Those clicks begin proposals. When authors sign in, they’ll see notifications, and they can decide on thresholds of books bought to tip events. So, say, rover enthusiasts can tell astronomy friends that they brought their favorite Mars writer to Albuquerque or Annapolis–places not normally served by touring authors like Kessler. If the author’s far away, there might be a travel stipend tacked on.

Read the entire Fast Company story here.

Aug 032012

Haters are hating on the Ralph Lauren outfits that Team USA wore in the London 2012 Olympic Games opening ceremonies.  They are idiots.  Now, a new batch of morons is all worked up over the fact that our medal-winning Olympians don’t look like an American Flag threw up on them when they take the medal stand.  Are you kidding me?

The US Olympians look fantastic in their Nike 21st C. Windrunner jackets — and the gray looks awesome (not to mention that the jackets literally light up like a spotlight under even  the most subtle lighting).  No one can say our Olympians aren’t shining in London.  I love the jackets … and would be wearing one right now if they didn’t cost $450.  You can get your own at Finish Line.  Then – please – wear it when you go out to beat up one of those people who have nothing better to do than complain about how our medal-winning athletes don’t look like washed-up country music signers.

Ryan Lochte (L) and Michael Phelps (R) making the US proud in their Nike Windrunner jackets.


The US Olympic Gymnasts take the gold in Nike 21 C. Windrunner jackets.

Aug 012012

A 31-year-old doctoral student in Arizona learned the power of social media by going to war with the Aetna CEO Mark Bertolini on Twitter.  This story from the Washington Post shows what tenacity and creativity – when combined with cojones – can accomplish in this digitally-connected world.

This situation also shows that Eric Schmidt (former Executive Chairman of Google) knew what he was talking about when he said, “The internet is the first thing that humanity has built that humanity doesn’t understand, the largest experiment in anarchy that we have ever had.”

Arijit Guha

While the outcome of this Arizona State student’s story is a happy one, it leaves me questioning what will happen the next time someone kicks Bertolini’s butt online … or any other CEO for that matter.  I can only guess that everyone with a gripe against Aetna is frantically tweeting as this very moment.  Unfortunately, I doubt the insurance company’s willingness to do the right thing is limitless.  We’ll see.

Here’s part of the Washington Post article by Sarah Kliff:

Arijit Guha is a 31-year-old who lives in Phoenix, Ariz. He is pursuing a doctoral degree in sustainability at Arizona State University. He recently got married. And, since February, he has sold tee-shirts to pay for his own chemotherapy.

Guha has Stage 4 colon cancer, a diagnosis that comes with an 8.1 percent survival rate. While he does have health insurance, a student plan through Arizona State, it has a lifetime limit of $300,000 in medical expenses. Guha has spent all of that, largely on chemotherapy sessions that cost $11,000 each.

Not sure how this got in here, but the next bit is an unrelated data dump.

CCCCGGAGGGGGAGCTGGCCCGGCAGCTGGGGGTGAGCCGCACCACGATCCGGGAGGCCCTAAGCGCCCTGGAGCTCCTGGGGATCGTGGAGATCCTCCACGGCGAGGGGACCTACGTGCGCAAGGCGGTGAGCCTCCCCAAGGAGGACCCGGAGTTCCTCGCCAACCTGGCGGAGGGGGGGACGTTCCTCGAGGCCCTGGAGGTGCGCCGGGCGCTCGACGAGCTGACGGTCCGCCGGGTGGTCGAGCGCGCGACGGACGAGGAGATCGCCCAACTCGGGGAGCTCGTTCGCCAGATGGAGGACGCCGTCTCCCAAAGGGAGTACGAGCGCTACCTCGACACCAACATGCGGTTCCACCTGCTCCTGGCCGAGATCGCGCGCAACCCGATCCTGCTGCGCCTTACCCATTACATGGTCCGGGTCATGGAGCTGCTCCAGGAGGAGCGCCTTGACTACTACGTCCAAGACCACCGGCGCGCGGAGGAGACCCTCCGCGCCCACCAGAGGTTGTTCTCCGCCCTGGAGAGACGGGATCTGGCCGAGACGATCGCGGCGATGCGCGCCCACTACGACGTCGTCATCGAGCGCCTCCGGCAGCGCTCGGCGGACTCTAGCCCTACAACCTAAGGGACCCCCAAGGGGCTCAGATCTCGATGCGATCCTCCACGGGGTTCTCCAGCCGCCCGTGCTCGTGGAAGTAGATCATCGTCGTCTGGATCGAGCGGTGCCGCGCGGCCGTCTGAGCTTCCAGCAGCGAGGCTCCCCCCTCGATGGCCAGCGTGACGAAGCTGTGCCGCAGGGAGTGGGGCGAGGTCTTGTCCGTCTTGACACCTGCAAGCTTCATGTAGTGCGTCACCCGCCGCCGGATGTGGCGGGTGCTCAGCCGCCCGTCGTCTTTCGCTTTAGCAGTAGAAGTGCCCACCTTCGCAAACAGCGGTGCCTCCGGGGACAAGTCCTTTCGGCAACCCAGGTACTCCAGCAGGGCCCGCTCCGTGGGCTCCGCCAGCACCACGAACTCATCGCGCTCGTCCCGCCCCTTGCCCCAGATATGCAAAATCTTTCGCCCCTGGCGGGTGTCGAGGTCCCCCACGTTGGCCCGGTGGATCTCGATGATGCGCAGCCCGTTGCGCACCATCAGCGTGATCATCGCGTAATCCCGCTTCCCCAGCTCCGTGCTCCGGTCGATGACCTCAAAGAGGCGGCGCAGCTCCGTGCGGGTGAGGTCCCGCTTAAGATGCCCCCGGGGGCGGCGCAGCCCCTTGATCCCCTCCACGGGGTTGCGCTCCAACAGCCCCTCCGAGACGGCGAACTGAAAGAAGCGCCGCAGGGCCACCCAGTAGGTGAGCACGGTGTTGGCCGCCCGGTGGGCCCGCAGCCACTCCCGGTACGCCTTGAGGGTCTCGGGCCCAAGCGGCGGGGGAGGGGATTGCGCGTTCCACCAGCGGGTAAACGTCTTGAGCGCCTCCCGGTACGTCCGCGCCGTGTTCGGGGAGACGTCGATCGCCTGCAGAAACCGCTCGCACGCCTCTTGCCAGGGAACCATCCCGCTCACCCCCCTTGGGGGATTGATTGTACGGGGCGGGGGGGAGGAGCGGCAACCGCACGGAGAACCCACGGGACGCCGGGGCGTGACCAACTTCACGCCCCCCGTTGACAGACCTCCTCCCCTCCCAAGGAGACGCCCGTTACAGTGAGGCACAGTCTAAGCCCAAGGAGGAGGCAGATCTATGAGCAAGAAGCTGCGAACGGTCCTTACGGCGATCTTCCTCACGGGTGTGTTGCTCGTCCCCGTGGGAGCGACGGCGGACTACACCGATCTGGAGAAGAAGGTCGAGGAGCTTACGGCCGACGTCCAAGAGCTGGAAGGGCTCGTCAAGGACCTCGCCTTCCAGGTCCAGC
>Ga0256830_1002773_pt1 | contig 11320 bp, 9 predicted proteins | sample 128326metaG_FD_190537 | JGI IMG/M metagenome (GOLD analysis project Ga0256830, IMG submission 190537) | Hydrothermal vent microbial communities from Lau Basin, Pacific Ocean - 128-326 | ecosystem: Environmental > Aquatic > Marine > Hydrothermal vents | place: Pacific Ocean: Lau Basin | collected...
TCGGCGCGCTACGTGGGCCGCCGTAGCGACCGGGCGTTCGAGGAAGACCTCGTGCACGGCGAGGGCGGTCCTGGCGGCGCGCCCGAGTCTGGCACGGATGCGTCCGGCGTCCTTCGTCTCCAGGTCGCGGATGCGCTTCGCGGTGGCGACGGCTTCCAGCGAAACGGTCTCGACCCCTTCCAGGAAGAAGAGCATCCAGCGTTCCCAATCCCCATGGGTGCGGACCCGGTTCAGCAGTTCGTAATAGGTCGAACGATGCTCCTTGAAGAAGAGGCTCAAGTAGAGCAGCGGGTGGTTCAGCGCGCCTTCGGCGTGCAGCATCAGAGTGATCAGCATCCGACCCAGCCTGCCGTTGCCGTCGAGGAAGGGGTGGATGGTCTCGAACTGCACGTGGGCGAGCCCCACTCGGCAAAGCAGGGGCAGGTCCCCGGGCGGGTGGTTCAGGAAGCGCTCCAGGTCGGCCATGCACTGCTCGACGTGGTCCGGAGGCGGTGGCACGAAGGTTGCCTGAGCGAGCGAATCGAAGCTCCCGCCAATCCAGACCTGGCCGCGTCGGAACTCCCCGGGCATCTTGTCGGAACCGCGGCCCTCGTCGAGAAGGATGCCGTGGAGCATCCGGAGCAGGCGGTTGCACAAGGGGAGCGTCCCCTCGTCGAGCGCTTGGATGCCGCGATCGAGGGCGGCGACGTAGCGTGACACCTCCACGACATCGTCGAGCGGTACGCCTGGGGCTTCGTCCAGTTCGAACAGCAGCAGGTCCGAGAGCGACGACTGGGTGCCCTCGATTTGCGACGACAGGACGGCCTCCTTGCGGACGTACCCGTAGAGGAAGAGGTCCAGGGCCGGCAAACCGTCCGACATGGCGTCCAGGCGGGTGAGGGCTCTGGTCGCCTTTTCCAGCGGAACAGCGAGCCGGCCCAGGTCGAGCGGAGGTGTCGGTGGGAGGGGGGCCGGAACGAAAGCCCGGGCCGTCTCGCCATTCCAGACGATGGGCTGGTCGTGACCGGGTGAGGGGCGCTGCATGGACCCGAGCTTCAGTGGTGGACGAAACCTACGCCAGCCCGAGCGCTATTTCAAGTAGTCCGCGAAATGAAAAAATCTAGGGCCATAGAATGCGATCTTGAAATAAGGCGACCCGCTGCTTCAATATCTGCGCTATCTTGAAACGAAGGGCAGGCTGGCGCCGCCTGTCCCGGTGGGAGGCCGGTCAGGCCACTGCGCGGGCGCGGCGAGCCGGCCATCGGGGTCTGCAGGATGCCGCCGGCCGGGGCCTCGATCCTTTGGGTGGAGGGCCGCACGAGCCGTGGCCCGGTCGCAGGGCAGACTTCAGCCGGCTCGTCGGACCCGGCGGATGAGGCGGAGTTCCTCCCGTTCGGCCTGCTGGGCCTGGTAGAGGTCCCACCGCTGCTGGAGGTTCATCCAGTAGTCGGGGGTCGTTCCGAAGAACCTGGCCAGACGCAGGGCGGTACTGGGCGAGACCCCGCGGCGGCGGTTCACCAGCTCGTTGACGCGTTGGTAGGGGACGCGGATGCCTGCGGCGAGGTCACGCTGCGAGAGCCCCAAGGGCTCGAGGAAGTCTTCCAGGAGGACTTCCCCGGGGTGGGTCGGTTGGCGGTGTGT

In February, Guha launched a Web site called Poop Strong – a play on the Lance Armstrong cancer non-profit, Live Strong – where he fundraises to cover his medical costs. He sells funny tee shirts – “Keep Calm and Poop Strong” is one slogan – and items donated from friends and family, like hand-crocheted cowls from a friend and her mother.

“My friend once said what I’m doing seems like the world’s most important bake sale,” Guha says. “It sometimes feels like this weird joke, that I’m selling tee shirts to pay for chemotherapy.”

Guha never expected to be in this position. He’s grew up in an upper-middle class family, and graduated in 2003 from Carleton College, a top-ranked liberal arts college in Minnesota. He then pursued a master’s degree from Clark University in Massachusetts.

The colon cancer diagnosis was a complete surprise. Guha had been on a trip to India, to visit family members with his wife when he started getting sharp stomach pains. ”It’s inevitably the case that you get some sort of stomach bug there,” he says. “But I remember telling my wife, I should get this checked when we get back.”

Test after test came up negative, until he visited a gastrologist who made his diagnosis: Guha had a 6-centimeter tumor obstructing his colon. Even then, it didn’t seem that bad: Doctors thought they could go into the colon and easily cut out the obstruction. Guha was scheduled for surgery immediately. He would joke about how this would be his “one week with cancer.”

The procedure did not, however, go as planned. Once surgery got underway, doctors saw that smaller tumors had overtaken Guha’s abdominal lining. Those tumors were too pervasive to be removed surgically. So Guha began what would be 18 months of chemotherapy and additional procedures. One doctor began talking about the possibility of palliative care.

“The past year and a half has really been surreal,” Guha says. “There’s just been a lot of shock. When I went into surgery last February, I didn’t expect any of this stuff.”

He did not expect the mounting medical bills, either. Last summer, Guha looked over his spending and realized he was quickly coming up on his health insurance plan’s lifetime limit. The health reform law does eliminate lifetime limits on coverage, but that regulation does not take effect until Aug. 1 – later this week – and only applies to plan years that begin after that date.

A chemotherapy session in January finally exhausted his coverage. ”I was left with the rest of the bills since then,” Guha says. “Right now that adds up to $118,000.”

Read the entire Washington Post story here.